- I try saying the words and the parents correct me (so we are all learning from each other)
- at the end, everyone gets a chance to use the story-related object

Wednesdays - Jolly Phonics Instruction

Objective: to make letter/sound connections so children can decode words when eventually reading independently, to learn how to hold writing instruments

New/Improved Elements:
  • very structured, predictable routine
  • occasional translators to explain the reason or purpose behind activities
Sample Lesson
- the adults and children line up outside the library until I open the door to let them in
- children put their coats on the chairs and sit in front of the SMART interactive whiteboard
- I use the same "Good Morning / Jo Sun / Vanakum" greeting as on Tuesday
- I tell a short story related to the letter of the day (e.g. on November 5, 2013, I talked about a tennis match and how the t-sound works) and use the Jolly Phonics recommended gesture with the sound
- When a translator is available, he/she retells the short story in Cantonese, Mandarin, or Tamil
- I ask for volunteers to raise their hand to try the SMART Board activity related to the sound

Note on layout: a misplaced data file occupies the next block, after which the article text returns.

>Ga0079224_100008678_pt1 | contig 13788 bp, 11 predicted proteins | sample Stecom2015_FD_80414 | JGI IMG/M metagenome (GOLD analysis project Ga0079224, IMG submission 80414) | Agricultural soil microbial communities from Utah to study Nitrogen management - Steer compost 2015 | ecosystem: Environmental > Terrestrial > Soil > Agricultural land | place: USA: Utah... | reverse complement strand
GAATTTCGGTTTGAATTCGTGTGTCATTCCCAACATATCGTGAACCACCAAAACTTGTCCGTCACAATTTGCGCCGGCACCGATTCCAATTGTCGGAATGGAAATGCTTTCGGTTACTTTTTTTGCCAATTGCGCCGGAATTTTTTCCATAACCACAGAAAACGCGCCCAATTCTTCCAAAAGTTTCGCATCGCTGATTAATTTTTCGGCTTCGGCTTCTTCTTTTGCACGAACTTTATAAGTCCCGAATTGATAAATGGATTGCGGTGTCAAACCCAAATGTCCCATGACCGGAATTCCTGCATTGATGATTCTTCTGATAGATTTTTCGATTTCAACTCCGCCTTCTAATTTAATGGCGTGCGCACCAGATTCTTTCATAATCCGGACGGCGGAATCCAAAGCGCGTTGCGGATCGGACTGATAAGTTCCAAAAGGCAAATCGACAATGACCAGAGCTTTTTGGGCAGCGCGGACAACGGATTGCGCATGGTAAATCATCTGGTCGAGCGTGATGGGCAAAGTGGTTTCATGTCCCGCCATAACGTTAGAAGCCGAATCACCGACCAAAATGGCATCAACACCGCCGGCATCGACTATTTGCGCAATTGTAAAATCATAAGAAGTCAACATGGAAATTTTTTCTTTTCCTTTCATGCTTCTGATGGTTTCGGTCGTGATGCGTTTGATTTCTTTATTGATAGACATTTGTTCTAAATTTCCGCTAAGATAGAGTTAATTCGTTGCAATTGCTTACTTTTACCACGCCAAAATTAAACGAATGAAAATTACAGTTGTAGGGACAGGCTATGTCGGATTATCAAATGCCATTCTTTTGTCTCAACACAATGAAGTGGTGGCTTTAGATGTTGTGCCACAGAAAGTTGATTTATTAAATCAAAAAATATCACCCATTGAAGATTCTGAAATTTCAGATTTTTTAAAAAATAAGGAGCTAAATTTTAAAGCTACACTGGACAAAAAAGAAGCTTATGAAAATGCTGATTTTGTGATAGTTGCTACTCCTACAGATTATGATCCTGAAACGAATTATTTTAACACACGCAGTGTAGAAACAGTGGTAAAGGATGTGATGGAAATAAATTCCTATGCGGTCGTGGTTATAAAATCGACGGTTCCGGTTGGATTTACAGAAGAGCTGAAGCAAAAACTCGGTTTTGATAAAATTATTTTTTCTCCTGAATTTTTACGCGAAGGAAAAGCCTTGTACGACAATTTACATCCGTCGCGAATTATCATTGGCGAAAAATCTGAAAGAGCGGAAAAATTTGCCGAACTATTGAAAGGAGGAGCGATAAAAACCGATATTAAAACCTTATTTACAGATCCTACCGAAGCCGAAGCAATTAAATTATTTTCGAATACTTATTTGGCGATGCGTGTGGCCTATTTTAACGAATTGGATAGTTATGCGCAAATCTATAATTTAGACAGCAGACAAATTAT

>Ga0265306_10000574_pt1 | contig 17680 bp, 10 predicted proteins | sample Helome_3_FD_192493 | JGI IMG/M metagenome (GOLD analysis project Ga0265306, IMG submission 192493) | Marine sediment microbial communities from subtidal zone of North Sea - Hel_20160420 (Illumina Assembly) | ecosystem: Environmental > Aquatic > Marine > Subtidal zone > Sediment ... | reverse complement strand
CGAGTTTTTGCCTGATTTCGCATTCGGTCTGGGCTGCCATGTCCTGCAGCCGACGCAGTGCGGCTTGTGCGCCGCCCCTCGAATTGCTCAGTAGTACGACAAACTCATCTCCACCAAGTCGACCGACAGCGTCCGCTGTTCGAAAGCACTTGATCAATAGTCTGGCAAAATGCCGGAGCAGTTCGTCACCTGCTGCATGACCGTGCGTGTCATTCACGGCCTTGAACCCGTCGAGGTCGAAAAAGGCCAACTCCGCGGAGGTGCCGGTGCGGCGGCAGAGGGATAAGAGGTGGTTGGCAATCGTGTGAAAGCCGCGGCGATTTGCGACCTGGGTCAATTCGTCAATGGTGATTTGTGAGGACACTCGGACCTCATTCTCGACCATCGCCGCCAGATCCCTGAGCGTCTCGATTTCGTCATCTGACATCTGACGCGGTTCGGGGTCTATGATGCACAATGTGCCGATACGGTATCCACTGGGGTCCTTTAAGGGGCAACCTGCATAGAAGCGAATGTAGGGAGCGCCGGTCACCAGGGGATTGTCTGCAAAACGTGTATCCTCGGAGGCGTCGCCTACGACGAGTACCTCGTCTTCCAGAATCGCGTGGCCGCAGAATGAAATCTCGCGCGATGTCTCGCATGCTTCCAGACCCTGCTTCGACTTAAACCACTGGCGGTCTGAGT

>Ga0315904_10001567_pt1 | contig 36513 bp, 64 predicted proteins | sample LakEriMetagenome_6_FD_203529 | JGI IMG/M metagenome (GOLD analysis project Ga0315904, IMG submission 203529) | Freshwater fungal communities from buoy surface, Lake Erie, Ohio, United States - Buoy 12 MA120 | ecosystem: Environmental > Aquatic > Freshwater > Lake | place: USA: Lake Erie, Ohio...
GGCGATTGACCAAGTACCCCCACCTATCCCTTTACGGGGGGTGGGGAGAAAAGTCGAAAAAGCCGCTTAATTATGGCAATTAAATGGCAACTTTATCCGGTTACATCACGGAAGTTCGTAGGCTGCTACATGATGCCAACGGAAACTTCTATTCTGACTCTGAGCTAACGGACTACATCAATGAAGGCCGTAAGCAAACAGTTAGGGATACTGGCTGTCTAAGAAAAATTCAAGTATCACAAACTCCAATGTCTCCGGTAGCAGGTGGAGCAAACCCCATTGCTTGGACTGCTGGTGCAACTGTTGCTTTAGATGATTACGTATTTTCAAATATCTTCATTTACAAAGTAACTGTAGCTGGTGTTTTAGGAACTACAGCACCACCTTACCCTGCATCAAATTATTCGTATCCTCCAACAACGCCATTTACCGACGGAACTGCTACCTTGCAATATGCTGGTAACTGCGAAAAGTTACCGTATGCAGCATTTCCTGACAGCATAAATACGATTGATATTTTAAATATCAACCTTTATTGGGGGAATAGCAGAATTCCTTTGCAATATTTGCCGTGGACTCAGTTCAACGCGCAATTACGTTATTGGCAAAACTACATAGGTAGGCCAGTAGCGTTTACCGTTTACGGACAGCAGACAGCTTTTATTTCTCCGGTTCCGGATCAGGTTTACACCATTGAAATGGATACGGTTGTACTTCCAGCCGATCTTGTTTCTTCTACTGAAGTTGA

- e.g. on November 5, the child came to the SMART Board and made the tennis ball bounce back and forth between the two rackets while making the "t" sound
- We listen to the Jolly Phonics song related to the letter once, then sing it together twice (on video)
- The parents/grandparents help their child write the letter in their Jolly Phonics workbook, then allow the child to colour the picture themselves
- When it is time to leave, each child is encouraged to repeat the sound of the day after I say it to them individually; if they do, they receive a sticker (usually beginning with the letter sound we are focusing on) and if they don't, I model the desired behaviour with the adult and the adult gets the sticker (with the suggestion to try to get the child to repeat the sound so they can earn the sticker later)

These changes have made a positive difference for the children and the adults. The structure is so firmly entrenched that, when I did not have time to set up the song video in advance and skipped it, the parents asked me why I wasn't singing the song at the usual time. The adults are modeling risk-taking behaviour, like pronouncing the letter sounds, because they see me clumsily attempting to speak Cantonese, Mandarin, and Tamil - I'm sure they know they can do a better job with English than I can with these other languages! I am seeing more participation from the children, and less "back-seat driving" from their caregivers (who used to tell them what to say when they were asked questions). Now that we see each other twice a week, we are getting to know each other better. The adults were delighted with the "Kids of the OEYC" hall display I made and one asked me to email her photos of her son that were up on the board. Although it can be exhausting, I am really enjoying our time together and I hope it pays big dividends when the children start kindergarten next year.